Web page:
This is authentic carnitas (shredded Mexican pork) with lots of flavor and very little effort. Yes, it does take time but most of the time is in the cooking.
Use the pork roast with the bone, which provides extra depth of flavor. The trick is reducing the juices after you roast the meat and adding them back in at the last step.
I had this recently at a cook-out and we just couldn’t get enough. Be sure to have plenty of corn tortillas, chopped red onion, limes and cilantro to top off your taco. This is the real deal. It’s like you have the world’s best taco truck parked in your kitchen!
- 1 4-5 lb. bone-in pork shoulder or Boston butt
- 2 large onions, peeled and quartered
- 4 stalks of celery, chopped coarsely
- 4 cloves of garlic, peeled and smashed with the knife
- 2 bay leaves (use fresh ones if you can find them)
- 2 teaspoons fresh chopped thyme
- 1 teaspoon of salt, approximately
- 1/2 cup of whole milk
- enough water to cover roast, about 3 quarts
- Rinse pork and put it in a 6 to 8 quart Dutch oven, or other pot with a tight fitting lid. You can do this in your crockpot if it’s big enough.
- Add onions, celery, garlic, bay leaves, thyme, salt and enough water to cover meat, about 3 quarts.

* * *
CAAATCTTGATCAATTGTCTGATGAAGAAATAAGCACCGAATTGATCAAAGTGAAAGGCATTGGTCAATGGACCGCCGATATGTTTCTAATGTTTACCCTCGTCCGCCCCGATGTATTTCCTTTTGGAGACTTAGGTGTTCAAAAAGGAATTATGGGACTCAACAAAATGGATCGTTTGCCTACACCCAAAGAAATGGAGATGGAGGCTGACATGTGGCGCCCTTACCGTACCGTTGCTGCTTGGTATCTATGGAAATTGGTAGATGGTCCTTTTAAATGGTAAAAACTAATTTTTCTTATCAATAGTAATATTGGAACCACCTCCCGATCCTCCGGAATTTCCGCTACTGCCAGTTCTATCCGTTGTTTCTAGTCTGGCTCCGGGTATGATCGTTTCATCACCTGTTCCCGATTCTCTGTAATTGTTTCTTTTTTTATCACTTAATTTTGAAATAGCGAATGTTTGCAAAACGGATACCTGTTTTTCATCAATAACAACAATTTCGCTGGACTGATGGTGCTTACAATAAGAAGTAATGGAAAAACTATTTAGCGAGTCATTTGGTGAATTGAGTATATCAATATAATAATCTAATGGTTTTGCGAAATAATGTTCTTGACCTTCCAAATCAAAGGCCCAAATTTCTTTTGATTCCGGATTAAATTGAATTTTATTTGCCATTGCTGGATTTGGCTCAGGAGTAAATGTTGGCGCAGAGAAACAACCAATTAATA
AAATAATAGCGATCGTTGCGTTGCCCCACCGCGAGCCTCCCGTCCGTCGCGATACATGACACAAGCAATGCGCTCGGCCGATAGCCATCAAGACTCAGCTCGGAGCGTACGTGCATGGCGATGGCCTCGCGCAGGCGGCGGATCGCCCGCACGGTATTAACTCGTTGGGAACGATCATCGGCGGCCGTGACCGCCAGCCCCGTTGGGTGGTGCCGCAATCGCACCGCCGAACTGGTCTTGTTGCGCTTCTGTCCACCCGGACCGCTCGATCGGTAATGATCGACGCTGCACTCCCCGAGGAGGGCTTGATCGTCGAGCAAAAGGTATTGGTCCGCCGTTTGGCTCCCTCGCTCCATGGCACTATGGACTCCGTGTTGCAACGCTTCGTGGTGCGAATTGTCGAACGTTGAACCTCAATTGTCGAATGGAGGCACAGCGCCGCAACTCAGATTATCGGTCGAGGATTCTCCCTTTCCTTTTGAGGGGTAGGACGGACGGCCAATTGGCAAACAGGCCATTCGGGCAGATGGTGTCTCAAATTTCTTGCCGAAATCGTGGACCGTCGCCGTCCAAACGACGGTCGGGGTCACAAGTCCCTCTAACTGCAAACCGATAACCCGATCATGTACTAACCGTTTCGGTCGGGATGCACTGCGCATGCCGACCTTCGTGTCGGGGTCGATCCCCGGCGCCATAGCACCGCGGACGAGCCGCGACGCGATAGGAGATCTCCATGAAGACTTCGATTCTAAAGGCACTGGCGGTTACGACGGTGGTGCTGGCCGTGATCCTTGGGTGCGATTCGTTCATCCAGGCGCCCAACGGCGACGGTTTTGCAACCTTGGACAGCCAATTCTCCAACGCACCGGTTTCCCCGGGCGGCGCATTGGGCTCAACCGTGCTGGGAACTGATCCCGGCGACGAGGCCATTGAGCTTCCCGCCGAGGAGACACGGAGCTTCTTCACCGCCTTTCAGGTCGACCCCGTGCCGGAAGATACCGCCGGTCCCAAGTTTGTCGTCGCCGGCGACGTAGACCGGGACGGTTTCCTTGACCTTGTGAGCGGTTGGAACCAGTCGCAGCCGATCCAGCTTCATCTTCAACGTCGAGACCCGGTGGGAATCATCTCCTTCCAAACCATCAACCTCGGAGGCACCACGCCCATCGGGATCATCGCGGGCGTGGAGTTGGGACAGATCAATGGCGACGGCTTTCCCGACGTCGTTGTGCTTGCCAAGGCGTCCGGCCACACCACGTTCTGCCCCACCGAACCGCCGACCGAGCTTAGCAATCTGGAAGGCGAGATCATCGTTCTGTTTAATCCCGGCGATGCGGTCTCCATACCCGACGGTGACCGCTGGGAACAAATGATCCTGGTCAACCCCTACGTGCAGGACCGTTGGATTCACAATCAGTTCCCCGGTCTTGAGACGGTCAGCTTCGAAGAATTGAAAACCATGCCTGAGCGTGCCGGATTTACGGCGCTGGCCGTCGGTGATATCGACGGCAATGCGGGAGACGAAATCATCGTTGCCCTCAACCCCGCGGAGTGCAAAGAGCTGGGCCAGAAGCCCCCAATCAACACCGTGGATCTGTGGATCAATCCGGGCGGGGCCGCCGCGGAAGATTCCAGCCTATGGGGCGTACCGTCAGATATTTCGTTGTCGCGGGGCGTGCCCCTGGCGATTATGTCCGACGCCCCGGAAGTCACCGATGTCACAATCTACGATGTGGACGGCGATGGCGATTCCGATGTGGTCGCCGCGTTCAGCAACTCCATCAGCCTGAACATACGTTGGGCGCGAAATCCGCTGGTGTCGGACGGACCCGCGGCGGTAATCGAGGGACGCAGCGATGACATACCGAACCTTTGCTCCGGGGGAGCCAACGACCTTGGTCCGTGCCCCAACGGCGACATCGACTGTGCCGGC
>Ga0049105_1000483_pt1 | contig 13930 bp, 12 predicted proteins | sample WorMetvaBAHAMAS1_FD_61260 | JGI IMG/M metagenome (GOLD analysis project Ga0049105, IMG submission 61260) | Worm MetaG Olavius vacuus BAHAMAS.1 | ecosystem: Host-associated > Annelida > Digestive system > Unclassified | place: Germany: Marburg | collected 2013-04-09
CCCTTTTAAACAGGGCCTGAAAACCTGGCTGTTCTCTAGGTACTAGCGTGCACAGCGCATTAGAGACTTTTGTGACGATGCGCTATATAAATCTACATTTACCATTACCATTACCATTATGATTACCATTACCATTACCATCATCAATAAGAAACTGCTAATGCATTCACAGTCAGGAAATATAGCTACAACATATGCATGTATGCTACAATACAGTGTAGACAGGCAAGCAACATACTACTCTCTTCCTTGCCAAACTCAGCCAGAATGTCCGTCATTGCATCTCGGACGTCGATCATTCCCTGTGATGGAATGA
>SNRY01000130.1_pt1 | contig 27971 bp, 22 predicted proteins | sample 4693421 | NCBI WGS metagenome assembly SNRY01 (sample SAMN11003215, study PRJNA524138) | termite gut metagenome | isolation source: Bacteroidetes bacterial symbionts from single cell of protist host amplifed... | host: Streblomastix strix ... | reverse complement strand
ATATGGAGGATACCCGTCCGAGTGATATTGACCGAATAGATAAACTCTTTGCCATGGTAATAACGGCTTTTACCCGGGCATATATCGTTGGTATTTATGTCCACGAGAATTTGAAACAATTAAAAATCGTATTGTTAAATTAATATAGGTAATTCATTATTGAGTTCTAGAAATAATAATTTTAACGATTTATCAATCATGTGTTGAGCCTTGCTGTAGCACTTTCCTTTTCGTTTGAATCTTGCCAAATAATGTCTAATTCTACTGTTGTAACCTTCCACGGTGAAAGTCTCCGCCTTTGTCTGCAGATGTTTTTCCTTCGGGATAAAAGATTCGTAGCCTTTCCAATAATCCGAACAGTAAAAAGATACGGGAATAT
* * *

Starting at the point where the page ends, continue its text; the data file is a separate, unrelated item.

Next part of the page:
- Cover with a tight fitting lid and bring to a boil. Immediately reduce to low heat and simmer for 2 1/2 to 3 hours. You can also put it in the oven at about 225 degrees for the same amount of time. You want it tender enough to fall off the bone, but not to become mushy.
- Transfer cooked pork to a baking pan and reserve the cooking juices. Shred the pork by hand or with a fork, and lay it evenly across the pan. Discard bone and any large pieces of fat or skin.
- Pour the milk over the pork and roast it in the oven at 325 degrees until the drippings are browned, scraping pan occasionally.
- Meanwhile, strain the reserved juices through a strainer into a sauce pan, and discard solids. Skim and discard fat. Boil over medium high heat to reduce the liquid to about 2 cups. This will take about 45 minutes.
- When the pork/milk are starting to brown, add the reduced juices back to the meat, 1/4 cup at a time, stirring and breaking the meat into smaller pieces. Allow the meat to continue to brown, repeatedly adding the juices to the meat bit by bit until done, the drippings mostly evaporated, and the meat is browned and crispy. Salt at the end to taste.
- You can do all of this the day ahead, and just heat up the meat in a skillet before serving. Make small tacos out of the meat using corn tortillas and add chopped red onions, cilantro and plenty of lime juice.
Member recipes are not tested by the CHOW food team.